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The Classes of 1934

The recent death of Kathryn Marcotte Shablow marks the end of a long line of people who graduated from both St. Alphonsus and Langdon High School in 1934 and took a special interest in keeping me advised where classmates were living when we did the directory in 1976. Their help was also valuable when the all-school reunions came around and the earlier listings had to be updated. There were 10 members of the 1934 class who got their diplomas from St. Alphonsus and 38 whose 1934 diplomas were issued from Langdon High School. Some might have been the first group of “yo-yo kids” – those who bounced back and forth between the two schools for sports and curriculum reasons.

Kathryn would have been a person who merited a story on her own, but she was always willing to share the spotlight. In fact, as members of the two classes reached their days at Wheatland and Maple Manor, she was one of the ones who told me their classes had the most frequent reunions of any class since they shared meals and coffee hours on a regular basis. At 103 (soon slated to have another birthday), Kathryn may have been the only classmate to reach that age, but we do know others had reached 100 or more. For the last several years she has been the oldest graduate living in Langdon. A few alumni living elsewhere did reach 104 or 105 years of age.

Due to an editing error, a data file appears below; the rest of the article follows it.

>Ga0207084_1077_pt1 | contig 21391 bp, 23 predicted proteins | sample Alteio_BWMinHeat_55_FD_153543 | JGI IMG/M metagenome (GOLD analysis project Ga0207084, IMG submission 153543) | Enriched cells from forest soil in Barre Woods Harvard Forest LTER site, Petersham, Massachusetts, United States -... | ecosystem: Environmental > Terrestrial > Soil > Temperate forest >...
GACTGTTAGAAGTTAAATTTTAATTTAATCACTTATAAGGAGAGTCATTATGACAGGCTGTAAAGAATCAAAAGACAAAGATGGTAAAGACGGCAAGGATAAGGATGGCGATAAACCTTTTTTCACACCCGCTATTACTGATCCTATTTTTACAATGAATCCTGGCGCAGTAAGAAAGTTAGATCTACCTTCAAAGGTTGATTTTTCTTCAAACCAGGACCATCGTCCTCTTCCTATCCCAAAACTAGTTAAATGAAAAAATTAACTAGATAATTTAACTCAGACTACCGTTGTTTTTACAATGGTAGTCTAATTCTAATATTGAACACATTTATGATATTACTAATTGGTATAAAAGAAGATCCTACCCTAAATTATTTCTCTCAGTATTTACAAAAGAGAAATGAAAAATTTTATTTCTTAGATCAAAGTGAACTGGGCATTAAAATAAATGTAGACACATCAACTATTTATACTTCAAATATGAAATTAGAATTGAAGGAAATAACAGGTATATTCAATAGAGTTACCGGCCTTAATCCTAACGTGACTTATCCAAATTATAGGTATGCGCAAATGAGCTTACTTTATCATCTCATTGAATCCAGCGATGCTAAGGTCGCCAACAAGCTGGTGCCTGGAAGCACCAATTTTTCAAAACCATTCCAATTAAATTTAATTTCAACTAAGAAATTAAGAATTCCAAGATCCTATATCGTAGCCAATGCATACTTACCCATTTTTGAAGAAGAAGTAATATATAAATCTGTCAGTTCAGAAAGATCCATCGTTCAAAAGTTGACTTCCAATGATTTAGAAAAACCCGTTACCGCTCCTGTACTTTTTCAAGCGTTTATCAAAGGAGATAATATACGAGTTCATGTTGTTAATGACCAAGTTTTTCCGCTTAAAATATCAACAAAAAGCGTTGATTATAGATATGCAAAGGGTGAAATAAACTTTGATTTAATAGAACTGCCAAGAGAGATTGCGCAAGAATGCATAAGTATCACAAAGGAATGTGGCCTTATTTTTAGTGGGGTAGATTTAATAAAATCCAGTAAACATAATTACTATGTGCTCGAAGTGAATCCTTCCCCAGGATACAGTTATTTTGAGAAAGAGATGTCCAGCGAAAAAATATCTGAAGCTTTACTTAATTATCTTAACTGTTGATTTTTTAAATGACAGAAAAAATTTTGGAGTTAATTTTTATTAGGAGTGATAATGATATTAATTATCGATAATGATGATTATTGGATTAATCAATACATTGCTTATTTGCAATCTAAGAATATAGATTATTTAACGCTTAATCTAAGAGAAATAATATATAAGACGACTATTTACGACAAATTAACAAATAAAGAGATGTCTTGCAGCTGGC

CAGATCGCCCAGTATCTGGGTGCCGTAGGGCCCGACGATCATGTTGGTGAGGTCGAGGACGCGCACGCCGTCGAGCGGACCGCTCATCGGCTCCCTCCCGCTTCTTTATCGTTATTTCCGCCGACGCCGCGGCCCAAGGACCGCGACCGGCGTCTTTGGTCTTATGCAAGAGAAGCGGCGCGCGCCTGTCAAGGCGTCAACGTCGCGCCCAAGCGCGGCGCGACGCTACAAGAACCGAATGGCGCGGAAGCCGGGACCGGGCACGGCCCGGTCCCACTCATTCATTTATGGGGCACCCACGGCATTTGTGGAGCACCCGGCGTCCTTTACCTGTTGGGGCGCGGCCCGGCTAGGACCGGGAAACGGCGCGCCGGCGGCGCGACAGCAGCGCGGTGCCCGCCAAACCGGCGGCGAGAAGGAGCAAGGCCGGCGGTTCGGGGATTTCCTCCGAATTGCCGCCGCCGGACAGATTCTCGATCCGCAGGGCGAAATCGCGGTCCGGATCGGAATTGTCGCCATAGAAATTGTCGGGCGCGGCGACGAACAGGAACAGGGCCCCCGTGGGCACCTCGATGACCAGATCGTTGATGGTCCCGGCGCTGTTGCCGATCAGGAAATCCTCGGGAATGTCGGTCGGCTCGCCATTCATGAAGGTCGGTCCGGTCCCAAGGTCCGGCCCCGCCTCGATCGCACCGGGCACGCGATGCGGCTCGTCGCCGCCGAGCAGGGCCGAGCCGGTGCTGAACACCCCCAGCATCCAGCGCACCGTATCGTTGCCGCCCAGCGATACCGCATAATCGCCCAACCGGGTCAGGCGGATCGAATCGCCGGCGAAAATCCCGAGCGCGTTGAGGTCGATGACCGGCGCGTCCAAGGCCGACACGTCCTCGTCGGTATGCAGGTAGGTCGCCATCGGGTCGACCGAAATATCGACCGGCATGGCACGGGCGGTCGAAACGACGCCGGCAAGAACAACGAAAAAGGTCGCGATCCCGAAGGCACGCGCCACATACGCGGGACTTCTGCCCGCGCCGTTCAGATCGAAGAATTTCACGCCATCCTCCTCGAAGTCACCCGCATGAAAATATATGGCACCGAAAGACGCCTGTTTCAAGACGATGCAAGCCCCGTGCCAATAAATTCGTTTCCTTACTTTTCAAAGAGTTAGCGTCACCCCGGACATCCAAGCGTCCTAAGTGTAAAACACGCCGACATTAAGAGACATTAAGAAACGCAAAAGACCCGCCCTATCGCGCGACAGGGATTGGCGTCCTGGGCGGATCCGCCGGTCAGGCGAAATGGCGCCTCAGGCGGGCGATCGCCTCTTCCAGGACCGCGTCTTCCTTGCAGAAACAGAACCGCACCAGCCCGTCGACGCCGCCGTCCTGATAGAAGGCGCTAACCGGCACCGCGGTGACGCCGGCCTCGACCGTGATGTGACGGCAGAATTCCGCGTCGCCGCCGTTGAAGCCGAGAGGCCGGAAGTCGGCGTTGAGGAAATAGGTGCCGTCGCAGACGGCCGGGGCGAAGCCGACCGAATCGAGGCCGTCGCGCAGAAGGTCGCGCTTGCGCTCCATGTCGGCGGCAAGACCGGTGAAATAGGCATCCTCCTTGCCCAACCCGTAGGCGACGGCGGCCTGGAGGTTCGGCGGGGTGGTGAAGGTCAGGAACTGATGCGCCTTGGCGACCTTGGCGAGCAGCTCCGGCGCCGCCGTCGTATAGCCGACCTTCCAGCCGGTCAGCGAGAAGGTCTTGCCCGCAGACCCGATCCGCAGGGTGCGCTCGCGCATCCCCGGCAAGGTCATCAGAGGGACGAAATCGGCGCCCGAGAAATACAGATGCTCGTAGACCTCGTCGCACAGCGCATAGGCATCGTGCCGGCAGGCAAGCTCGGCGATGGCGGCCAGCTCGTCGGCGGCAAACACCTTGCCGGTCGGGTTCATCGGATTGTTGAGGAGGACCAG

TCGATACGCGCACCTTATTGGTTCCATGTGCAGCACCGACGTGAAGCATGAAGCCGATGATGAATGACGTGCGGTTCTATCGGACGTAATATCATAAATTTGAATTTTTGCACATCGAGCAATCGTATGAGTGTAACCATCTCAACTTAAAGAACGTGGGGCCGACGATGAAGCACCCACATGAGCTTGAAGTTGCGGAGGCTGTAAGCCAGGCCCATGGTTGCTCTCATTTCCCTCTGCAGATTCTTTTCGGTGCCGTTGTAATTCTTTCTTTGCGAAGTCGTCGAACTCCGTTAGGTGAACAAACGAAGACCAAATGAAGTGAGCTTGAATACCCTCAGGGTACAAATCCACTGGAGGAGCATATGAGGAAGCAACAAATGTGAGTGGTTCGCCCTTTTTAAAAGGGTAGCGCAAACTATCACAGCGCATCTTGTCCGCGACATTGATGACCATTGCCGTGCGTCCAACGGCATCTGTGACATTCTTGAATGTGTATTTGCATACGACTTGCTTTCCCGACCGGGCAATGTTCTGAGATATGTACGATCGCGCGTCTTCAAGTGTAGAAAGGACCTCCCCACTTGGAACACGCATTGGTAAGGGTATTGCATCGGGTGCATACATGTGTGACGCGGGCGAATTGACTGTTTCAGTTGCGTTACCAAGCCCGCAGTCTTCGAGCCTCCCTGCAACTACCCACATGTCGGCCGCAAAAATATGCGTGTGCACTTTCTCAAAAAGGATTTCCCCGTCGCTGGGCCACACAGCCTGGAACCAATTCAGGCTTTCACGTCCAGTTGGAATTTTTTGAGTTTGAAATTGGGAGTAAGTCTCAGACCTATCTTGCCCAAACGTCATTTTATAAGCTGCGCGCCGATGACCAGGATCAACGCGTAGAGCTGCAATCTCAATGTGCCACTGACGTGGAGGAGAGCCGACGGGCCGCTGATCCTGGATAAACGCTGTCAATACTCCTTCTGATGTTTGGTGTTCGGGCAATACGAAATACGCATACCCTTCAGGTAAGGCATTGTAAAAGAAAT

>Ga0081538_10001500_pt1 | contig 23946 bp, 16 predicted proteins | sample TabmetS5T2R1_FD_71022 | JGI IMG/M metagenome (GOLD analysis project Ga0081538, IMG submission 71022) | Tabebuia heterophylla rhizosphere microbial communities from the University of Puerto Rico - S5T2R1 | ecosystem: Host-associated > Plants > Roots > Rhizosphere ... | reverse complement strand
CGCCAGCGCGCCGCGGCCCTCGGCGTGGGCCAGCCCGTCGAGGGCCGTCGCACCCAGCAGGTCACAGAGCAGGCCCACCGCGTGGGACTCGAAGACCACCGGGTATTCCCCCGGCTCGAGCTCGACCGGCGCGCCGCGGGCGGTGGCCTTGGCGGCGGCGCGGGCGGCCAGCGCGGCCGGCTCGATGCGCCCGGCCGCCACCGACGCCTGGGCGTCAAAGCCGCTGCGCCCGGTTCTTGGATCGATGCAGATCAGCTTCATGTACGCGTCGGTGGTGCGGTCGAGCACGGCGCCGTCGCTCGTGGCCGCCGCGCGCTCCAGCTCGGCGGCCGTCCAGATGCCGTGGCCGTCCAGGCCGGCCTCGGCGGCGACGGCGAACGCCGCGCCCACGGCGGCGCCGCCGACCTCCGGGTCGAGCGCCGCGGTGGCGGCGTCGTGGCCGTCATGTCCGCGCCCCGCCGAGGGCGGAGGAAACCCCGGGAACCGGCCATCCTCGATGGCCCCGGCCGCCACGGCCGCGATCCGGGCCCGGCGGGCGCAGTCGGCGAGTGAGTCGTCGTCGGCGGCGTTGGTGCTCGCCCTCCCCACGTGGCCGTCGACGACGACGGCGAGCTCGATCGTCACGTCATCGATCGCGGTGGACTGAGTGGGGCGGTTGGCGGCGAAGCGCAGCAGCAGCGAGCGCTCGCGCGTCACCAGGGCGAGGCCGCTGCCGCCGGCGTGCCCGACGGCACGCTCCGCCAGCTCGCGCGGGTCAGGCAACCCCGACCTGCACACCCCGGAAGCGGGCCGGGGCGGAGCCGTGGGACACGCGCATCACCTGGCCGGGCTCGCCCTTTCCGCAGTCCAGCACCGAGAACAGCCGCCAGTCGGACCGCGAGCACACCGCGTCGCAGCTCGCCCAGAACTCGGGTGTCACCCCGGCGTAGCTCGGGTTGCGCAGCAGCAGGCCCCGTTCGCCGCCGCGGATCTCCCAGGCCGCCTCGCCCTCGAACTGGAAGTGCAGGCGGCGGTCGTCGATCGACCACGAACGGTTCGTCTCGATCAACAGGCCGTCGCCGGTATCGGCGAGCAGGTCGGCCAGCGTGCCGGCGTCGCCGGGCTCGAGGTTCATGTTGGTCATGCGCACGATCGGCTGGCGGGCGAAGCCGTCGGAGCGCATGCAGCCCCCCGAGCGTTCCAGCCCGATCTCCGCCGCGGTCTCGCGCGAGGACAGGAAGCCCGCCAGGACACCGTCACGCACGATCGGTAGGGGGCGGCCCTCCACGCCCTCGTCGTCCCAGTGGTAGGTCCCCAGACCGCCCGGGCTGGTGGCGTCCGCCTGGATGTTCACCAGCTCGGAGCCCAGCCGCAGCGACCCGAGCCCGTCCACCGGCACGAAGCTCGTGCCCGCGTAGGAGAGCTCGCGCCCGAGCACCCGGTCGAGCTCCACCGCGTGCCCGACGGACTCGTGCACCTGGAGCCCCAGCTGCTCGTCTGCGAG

We begin the story of the 48 graduates of 1934 with the St. Alphonsus group and, where possible, some notes on their lives: Florence Bimler Stein, Patricia Burke Carney, Lorraine Diemert Porter, and Edna Geisen Rose -who was one of Kathryn’s best friends until her death in 2019. A former teacher, a farm wife and mother, Edna was the second from this class to spend her long life in Cavalier County. Other classmates were Wendell Gunville, Marie Lothspeick Feckley, and Kathryn Marcotte, who came to North Dakota with her family in 1920 and attended grade school with Edna as well as high school. Kathryn held several jobs in Langdon beginning with working in Boyd’s Store and then as secretary/office manager for Pete Antony at the Federal Land Office. After that agency possibly changed its name and location, she went to work with Carl Wild at the Cavalier REA, retiring after her marriage to Frank Shablow - who had a long career in the North Dakota legislature.